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Solenoid vs. Electromagnet: What's the Difference?

By Janet White || Published on January 6, 2024
A solenoid is a coil of wire generating a magnetic field when electric current passes through it, whereas an electromagnet is a magnet whose magnetic field is produced by an electric current, typically involving a solenoid wrapped around a magnetic core.

Key Differences

A solenoid is essentially a coil of wire that, when electric current flows through it, creates a magnetic field. An electromagnet, on the other hand, uses a solenoid but adds a ferromagnetic core like iron to amplify the magnetic field.
The magnetic field inside a solenoid is uniform and parallel to the length of the coil, making it useful in applications requiring a consistent magnetic field. Electromagnets, with their enhanced magnetic field, are used in applications needing stronger magnetic forces, like in electric motors.
Solenoids can be used to create electromagnetic fields for various applications, such as in valves or relays. Electromagnets find use in lifting heavy magnetic materials or in devices where the magnetic field needs to be switched on and off, like in MRI machines.
The strength of the magnetic field in a solenoid depends on the number of turns in the coil and the electric current passing through it. For electromagnets, the magnetic field strength also depends on the properties of the core material.
Solenoids are often used where space is limited due to their compact and elongated shape. Electromagnets, because of their stronger field and the need for a core, are typically larger and used where more magnetic strength is required.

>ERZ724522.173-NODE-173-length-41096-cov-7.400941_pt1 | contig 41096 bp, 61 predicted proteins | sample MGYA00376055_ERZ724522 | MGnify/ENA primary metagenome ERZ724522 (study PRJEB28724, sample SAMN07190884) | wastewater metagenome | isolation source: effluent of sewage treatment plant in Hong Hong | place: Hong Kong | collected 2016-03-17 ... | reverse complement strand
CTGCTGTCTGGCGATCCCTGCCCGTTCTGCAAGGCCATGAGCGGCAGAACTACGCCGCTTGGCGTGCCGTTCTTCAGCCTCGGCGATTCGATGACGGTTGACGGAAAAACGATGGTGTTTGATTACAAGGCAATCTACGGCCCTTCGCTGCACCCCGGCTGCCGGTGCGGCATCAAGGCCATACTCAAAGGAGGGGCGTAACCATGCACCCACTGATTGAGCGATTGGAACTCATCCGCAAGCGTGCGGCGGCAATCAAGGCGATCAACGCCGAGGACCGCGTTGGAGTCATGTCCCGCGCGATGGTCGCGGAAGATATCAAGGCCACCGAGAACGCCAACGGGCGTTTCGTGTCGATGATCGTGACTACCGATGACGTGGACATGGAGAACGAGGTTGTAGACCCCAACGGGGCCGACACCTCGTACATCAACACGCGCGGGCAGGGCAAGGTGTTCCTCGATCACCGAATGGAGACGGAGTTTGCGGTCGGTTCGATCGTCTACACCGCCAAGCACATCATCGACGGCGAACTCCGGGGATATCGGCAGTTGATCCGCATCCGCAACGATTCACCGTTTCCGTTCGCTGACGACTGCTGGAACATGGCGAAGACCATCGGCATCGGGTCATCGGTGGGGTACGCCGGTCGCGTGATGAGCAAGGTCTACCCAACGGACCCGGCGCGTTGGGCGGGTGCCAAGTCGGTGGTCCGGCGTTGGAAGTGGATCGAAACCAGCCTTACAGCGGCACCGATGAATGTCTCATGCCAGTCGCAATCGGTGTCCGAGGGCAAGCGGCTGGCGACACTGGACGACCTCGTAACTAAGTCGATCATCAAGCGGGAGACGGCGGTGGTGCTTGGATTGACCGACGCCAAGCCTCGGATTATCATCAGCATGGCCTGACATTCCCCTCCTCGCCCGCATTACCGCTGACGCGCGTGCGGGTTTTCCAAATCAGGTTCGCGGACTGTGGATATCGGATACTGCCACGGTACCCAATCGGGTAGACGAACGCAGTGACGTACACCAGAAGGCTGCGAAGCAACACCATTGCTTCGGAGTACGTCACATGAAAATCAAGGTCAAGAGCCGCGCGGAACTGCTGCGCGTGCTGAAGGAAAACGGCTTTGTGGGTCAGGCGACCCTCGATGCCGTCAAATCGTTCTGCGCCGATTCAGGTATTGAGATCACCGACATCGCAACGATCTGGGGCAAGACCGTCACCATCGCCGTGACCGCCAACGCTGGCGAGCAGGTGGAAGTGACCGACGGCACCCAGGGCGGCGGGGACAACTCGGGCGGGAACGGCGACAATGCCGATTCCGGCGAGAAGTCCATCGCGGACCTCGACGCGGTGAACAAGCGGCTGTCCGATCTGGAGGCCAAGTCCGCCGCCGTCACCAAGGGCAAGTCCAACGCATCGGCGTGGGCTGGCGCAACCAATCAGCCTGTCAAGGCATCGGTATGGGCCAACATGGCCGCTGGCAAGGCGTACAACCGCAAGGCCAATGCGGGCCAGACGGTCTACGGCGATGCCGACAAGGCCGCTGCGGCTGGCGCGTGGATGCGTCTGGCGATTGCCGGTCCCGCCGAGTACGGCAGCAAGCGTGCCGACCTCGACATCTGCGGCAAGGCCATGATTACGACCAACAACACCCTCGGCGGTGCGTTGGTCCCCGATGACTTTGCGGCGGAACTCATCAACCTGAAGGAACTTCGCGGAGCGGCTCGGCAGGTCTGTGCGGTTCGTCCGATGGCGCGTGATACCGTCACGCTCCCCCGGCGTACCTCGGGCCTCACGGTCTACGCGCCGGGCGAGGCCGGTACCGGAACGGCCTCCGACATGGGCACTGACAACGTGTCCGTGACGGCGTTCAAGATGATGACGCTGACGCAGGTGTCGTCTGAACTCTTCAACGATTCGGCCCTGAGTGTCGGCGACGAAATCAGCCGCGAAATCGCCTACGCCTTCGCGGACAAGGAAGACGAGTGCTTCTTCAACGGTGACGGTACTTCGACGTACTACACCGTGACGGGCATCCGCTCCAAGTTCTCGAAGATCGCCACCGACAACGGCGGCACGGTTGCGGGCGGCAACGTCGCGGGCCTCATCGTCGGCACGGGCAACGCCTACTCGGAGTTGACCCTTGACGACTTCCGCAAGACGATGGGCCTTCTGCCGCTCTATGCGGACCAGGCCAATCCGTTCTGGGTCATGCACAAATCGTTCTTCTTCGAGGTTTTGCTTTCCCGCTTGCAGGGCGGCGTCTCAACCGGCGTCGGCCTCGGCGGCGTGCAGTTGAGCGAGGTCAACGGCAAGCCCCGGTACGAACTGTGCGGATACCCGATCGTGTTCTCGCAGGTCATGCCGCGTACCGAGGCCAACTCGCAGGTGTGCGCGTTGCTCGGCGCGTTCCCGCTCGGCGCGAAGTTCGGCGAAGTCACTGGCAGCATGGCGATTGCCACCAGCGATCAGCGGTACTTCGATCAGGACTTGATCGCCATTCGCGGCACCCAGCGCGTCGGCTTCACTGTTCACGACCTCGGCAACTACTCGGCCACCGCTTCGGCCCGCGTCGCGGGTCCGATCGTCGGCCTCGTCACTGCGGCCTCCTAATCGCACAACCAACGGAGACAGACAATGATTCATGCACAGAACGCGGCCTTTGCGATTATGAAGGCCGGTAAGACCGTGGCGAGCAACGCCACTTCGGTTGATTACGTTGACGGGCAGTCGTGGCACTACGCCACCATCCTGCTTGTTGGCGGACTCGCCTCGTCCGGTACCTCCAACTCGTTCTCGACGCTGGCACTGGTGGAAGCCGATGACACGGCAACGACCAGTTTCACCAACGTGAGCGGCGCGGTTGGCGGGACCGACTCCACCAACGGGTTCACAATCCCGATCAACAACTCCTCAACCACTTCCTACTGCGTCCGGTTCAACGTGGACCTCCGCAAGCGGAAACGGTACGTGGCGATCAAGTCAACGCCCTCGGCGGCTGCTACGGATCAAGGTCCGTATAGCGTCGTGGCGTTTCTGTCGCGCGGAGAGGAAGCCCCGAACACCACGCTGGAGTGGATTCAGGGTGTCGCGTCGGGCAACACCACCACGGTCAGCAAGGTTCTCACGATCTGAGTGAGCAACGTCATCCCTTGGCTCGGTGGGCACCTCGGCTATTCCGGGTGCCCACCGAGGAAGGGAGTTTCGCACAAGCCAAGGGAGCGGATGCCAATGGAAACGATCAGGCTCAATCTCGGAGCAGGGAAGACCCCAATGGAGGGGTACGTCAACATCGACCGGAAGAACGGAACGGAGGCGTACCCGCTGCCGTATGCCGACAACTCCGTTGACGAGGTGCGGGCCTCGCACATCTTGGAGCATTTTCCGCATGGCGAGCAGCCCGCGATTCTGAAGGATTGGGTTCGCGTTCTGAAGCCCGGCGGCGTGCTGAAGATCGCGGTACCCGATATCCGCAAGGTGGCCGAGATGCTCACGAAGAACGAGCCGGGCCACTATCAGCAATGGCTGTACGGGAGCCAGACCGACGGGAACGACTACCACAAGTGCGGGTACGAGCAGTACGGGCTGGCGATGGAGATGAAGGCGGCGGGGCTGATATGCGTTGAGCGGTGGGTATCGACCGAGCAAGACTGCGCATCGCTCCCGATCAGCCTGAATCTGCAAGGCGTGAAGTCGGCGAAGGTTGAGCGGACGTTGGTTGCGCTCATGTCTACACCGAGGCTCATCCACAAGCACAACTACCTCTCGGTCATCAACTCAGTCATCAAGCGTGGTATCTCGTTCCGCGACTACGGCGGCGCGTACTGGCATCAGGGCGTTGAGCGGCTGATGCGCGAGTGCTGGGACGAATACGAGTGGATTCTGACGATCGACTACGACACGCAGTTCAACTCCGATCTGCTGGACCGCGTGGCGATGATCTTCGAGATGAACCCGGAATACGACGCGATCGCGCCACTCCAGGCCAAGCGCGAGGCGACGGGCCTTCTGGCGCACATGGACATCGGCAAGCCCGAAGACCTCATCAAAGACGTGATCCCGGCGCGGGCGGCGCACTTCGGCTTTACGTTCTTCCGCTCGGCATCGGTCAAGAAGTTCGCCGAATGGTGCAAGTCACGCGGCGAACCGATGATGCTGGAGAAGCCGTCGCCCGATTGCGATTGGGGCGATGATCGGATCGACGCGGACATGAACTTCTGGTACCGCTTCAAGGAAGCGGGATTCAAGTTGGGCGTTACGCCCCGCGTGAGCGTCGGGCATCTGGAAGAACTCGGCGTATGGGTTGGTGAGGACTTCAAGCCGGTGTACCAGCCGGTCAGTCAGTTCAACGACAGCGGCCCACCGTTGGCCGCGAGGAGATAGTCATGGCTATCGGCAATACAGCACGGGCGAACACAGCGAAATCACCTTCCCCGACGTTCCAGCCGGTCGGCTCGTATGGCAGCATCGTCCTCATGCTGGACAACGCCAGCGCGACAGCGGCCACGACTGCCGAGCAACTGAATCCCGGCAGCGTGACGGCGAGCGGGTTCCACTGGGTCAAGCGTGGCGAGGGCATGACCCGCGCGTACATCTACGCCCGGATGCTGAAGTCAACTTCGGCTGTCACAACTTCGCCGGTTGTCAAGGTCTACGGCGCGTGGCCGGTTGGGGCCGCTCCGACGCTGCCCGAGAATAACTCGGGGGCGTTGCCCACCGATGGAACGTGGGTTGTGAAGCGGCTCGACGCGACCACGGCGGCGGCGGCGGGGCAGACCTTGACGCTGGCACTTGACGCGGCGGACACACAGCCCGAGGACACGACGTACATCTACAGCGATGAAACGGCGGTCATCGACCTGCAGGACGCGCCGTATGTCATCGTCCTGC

Comparison Chart


Coil of wire
Coil of wire with a ferromagnetic core

Magnetic Field

Generated by electric current in the coil
Enhanced by the ferromagnetic core

Field Strength

Depends on coil turns and current
Depends on coil, current, and core material


Valves, relays, and small-scale devices
Electric motors, lifting heavy materials

Shape and Size

Generally compact and elongated
Often larger due to the core

Solenoid and Electromagnet Definitions


A solenoid may also refer to a cylindrical coil used in electromechanical devices.
He replaced the solenoid in the car's starter system.


Electromagnets are widely used in electric motors and generators.
The electromagnet in the motor converts electrical energy to mechanical energy.


Solenoids create a nearly uniform magnetic field within their coil.
The experiment used a solenoid to create a controlled magnetic field.


Electromagnets often involve a solenoid wrapped around a soft iron core.
He built an electromagnet by winding a coil around an iron nail.


Solenoids can be used to convert electrical energy into linear motion.
A solenoid in the printer moves the paper forward.


An electromagnet is a type of magnet where the magnetic field is produced by an electric current.
The scrapyard uses an electromagnet to move large metal pieces.


A solenoid is a coil of wire that produces a magnetic field when electrically energized.
The solenoid in the door lock activates when the correct keycard is swiped.


Electromagnets find applications in medical devices like MRI machines.
The MRI machine uses a powerful electromagnet to generate images of the body.


In physics, a solenoid is also a theoretical model for studying magnetic fields.
Her thesis modeled the behavior of particles in a solenoid's magnetic field.


An electromagnet can have its magnetic field turned on and off with electricity.
The crane's electromagnet is controlled to lift and release metal scraps.


A current-carrying coil of wire that acts like a magnet when a current passes through it.


A magnet consisting of a coil of insulated wire, usually wrapped around a steel or iron core, that is magnetized only when current flows through the wire.